Donohue Becomes President of the American Society for Microbiology

CONTACT:  Jim Sliwa
jsliwa@asmusa.org

 

WASHINGTON, DC – July 1, 2014 – As of July 1, 2014, University of Wisconsin-Madison bacteriology professor Timothy J. Donohue will become president of the American Society for Microbiology (ASM).

 

An elected fellow of the American Academy of Microbiology and the American Association for the Advancement of Science, Donohue is an expert on the genetic pathways and networks that microbes use to grow, generate biomass, and harness and convert solar energy. His research goals include using computational models to design microbial machines with increased capacities to generate renewable energy, neutralize toxic compounds and synthesize biodegradable polymers.

 

In addition to his research and teaching, Donohue directs the U.S. Department of Energy’s Great Lakes Bioenergy Research Center (GLBRC), as he has since its establishment in 2007. With facilities at UW-Madison and Michigan State University, the GLBRC conducts the basic research driving the development of technologies to convert cellulosic—or non-food—biomass into ethanol and other advanced biofuels. In December 2012, the GLBRC joined the Wisconsin Energy Institute, of which Donohue is now an executive committee member. Donohue is also a past director of a National Institute of General Medical Sciences Predoctoral Biotechnology Training Program at UW-Madison.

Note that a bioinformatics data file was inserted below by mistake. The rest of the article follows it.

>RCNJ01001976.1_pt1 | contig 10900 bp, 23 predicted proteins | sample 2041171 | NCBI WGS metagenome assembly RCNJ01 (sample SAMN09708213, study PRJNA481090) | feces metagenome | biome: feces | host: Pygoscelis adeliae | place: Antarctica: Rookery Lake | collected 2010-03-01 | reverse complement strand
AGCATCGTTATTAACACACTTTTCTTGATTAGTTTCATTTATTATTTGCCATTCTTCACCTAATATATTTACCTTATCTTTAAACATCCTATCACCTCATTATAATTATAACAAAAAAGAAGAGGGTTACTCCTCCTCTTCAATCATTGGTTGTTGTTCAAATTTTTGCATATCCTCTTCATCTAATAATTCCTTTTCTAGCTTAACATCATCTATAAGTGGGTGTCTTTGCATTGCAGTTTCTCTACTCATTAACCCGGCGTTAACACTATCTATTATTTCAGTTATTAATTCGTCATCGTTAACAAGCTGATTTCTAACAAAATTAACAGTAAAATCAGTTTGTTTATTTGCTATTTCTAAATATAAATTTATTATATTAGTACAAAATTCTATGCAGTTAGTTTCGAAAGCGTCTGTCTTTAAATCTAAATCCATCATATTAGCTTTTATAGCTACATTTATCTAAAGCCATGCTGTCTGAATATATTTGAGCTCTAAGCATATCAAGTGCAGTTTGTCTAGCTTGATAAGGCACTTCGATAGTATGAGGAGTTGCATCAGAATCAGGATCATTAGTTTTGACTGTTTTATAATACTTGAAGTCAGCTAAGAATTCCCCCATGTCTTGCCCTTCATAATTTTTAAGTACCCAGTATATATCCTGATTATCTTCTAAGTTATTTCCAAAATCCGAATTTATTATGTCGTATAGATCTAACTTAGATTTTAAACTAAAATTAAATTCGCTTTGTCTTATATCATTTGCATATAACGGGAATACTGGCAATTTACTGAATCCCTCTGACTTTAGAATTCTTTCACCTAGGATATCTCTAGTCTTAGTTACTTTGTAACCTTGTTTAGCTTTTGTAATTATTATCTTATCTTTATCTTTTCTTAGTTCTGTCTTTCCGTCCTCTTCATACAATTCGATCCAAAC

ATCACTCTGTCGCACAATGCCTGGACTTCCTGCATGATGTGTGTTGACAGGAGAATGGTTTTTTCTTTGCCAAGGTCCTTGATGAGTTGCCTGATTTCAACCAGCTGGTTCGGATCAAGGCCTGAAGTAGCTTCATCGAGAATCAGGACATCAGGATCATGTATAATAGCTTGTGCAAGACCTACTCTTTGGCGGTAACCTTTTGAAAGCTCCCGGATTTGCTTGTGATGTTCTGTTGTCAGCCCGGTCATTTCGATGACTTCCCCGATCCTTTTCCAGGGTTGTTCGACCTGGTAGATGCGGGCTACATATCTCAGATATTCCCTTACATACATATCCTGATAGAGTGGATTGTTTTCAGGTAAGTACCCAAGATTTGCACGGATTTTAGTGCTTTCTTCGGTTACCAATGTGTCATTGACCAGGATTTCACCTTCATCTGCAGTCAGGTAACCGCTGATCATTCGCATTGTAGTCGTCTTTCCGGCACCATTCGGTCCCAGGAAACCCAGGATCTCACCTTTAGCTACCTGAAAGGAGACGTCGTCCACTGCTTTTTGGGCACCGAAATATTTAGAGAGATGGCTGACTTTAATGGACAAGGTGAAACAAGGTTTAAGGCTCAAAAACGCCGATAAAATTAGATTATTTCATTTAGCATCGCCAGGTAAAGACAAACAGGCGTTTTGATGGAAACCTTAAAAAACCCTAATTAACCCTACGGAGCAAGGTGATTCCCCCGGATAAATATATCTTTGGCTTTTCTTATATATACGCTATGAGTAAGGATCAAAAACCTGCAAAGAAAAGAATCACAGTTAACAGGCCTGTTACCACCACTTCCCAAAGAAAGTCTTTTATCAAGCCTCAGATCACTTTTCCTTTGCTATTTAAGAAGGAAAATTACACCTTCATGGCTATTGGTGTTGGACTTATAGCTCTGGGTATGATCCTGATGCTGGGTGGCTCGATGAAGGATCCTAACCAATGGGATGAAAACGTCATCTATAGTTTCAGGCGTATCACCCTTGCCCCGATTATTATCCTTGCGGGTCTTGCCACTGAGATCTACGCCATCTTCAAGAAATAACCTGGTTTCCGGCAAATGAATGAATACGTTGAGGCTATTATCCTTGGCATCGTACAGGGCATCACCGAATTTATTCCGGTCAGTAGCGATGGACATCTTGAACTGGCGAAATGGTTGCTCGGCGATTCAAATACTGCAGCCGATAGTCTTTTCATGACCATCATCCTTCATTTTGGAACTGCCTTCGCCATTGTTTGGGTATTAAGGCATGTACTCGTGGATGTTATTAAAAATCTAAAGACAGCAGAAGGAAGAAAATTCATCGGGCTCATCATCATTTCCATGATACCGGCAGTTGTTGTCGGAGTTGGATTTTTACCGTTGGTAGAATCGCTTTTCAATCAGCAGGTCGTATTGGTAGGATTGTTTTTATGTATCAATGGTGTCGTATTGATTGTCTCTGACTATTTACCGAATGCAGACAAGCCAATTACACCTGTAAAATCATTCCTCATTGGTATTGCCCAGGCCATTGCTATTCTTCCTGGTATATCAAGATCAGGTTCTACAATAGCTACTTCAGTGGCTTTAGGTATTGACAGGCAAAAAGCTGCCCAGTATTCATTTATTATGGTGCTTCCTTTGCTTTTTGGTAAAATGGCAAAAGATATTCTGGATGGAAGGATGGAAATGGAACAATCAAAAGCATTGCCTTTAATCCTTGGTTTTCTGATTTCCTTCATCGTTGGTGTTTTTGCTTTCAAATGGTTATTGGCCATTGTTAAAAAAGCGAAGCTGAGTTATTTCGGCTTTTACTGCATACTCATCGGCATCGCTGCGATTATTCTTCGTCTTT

Donohue continues in a long tradition of UW-Madison faculty members who have served in a leadership capacity for the society.  He has previously served as a councilor-at-large on the Society’s governing body and was chair of its Division on Genetics and Molecular Biology.  Donohue has also served on the editorial board of one of ASM’s flagship journals, the Journal of Bacteriology.

 

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The American Society for Microbiology is the largest single life science society, composed of over 39,000 scientists and health professionals. Its mission is to advance the microbiological sciences as a vehicle for understanding life processes and to apply and communicate this knowledge for the improvement of health and environmental and economic well-being worldwide.

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